It’s been long believed that black holes are the end. There is nothing beyond the black holes and it is regarded as eternal prisons for all that are gone into their depths. But the great physicist Stephen Hawking said that there is a possibility of the way out.

At the inauguration of Harvard’s Black Hole Initiative on Monday, world-renowned theoretical physicist explained these ideas, launching the program that will focus on black hole research.

There were more than 1,000 people there to listen the lecture of the physicist at the Harvard’s Sanders Theatre.

In past years as the director of research at the Centre for Theoretical Cosmology at the University of Cambridge in England, Hawking has revealed his ideas on the lost’ information that gets sucked into black holes.

Stephen Hawking on Black Holes

This time, he said that the information goes inside the black holes, does not go forever. There is a possibility of the information being stored in alternate universes.

Harvard Department of Astronomy Avi Loeb said that through this Black Hole Initiative Harvard experts will join to “cultivate a sort of culture of people interested in black holes.” undergraduate and graduate students along with the faculty, will take part in the research regarding black holes.

In his lecture, Hawking also talks over the recent findings of gravitational waves.

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The Boston Globe reported Hawking in February, saying that breakthrough provided some of the first solid evidence of the existence of black holes. He added on Monday, “Black holes aren’t the eternal prisons they were once thought. Things can get out of a black hole, both from the outside and possible through another universe.” He added, “So if you feel you’re in a black hole, don’t give up. There’s a way out.”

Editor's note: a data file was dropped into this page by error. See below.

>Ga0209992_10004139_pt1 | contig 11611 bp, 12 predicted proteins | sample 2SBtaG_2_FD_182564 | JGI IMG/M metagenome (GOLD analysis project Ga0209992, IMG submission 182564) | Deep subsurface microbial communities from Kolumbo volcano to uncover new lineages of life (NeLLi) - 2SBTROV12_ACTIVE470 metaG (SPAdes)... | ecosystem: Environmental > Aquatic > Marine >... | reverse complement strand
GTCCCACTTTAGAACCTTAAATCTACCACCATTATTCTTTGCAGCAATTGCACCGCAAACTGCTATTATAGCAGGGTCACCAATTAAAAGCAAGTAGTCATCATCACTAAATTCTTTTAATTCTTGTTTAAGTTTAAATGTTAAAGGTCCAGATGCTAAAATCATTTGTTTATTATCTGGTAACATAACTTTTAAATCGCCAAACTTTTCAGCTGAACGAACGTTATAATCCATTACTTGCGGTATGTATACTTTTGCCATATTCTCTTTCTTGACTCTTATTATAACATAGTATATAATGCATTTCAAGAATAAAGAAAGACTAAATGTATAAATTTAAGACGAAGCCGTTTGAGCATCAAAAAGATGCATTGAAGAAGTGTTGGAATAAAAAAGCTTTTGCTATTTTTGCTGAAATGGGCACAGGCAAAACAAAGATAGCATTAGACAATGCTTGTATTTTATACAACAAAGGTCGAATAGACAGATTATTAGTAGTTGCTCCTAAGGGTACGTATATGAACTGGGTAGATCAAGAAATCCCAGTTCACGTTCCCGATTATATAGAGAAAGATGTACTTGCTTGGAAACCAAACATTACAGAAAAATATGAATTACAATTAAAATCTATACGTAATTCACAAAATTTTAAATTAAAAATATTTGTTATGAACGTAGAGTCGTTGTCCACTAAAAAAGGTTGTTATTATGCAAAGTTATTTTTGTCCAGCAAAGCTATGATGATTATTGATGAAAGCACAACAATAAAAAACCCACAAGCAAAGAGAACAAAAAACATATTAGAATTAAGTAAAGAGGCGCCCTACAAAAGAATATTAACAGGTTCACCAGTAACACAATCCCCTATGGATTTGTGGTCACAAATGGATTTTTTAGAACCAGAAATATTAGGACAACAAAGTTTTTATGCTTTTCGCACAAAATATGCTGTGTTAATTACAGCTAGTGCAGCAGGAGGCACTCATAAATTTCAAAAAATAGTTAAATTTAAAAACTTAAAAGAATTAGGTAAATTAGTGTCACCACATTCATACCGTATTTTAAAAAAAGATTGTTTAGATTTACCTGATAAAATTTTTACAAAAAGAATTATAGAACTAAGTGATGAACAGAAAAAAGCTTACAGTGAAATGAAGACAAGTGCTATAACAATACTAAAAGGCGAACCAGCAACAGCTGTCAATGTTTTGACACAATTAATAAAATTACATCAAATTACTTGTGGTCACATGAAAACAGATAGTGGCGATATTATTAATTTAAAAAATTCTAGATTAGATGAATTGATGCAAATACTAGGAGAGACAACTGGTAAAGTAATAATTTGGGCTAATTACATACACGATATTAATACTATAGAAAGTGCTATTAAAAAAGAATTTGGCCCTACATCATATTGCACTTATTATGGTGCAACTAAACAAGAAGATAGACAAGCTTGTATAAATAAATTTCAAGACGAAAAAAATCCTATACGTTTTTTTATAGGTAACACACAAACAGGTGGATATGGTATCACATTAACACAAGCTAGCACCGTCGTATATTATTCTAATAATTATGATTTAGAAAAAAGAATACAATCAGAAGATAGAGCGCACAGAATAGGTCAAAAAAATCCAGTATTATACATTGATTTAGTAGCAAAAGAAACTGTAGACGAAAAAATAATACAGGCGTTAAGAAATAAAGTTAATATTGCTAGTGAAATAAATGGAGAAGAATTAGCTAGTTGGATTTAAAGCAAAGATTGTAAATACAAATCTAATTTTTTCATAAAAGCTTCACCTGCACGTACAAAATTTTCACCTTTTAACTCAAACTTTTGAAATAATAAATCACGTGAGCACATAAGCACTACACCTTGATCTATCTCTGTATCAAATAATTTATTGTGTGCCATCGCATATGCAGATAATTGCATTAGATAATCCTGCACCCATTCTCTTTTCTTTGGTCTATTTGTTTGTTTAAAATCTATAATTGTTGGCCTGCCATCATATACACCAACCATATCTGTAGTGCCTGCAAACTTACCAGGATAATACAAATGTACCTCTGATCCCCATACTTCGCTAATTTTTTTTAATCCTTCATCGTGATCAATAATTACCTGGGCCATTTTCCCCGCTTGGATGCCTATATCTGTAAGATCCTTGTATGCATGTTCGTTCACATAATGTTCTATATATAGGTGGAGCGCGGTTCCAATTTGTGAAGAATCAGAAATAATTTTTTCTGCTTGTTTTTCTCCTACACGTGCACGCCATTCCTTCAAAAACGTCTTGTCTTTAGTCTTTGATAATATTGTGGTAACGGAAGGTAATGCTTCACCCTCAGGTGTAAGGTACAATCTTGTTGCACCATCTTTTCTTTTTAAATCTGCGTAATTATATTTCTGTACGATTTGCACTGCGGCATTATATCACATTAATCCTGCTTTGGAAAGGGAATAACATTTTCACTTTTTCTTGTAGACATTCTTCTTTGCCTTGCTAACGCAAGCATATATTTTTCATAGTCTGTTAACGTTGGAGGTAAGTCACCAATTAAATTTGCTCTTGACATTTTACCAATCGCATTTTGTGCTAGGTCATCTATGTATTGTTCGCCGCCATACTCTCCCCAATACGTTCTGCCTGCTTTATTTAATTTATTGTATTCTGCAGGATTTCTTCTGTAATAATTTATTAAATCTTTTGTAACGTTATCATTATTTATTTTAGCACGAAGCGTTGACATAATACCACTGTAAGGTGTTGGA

Hawking further explained that Black holes could be the massive unit, as big as the distance between the sun and the Jupiter and could be as small as a mountain.


Now Stephen Hawking is not the only scientist who believes that the black holes don’t delete the information they ‘swallow’. An associate professor of physics at the University at Buffalo, Dejan Stojkovic also believes that interactions between particles released by black holes could say what lies inside them.

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He has said in April, “According to our work, information isn’t lost once it enters a black hole. It doesn’t just disappear.” He also demonstrated how the information can be preserved using mathematical equations.

But the possibility and acuteness of getting information back from the black holes are yet not clear. Instead of looking only at the particles a black hole releases, the Professor Dejan Stojkovic also takes into consideration the subtle interactions between the particles.

Interactions between particles can compass from gravitational magnetism to the exchange of mediators like photons between particles. Such correlations have long been known to exist but it was considered unimportant by many scientists in the past.

Professor Dejan Stojkovic said, “These correlations were often ignored in related calculations since they were thought to be small and not capable of making a significant difference.”

He added that “Our explicit calculations show that though the correlations start off very small, they grow in time and become large enough to change the outcome.”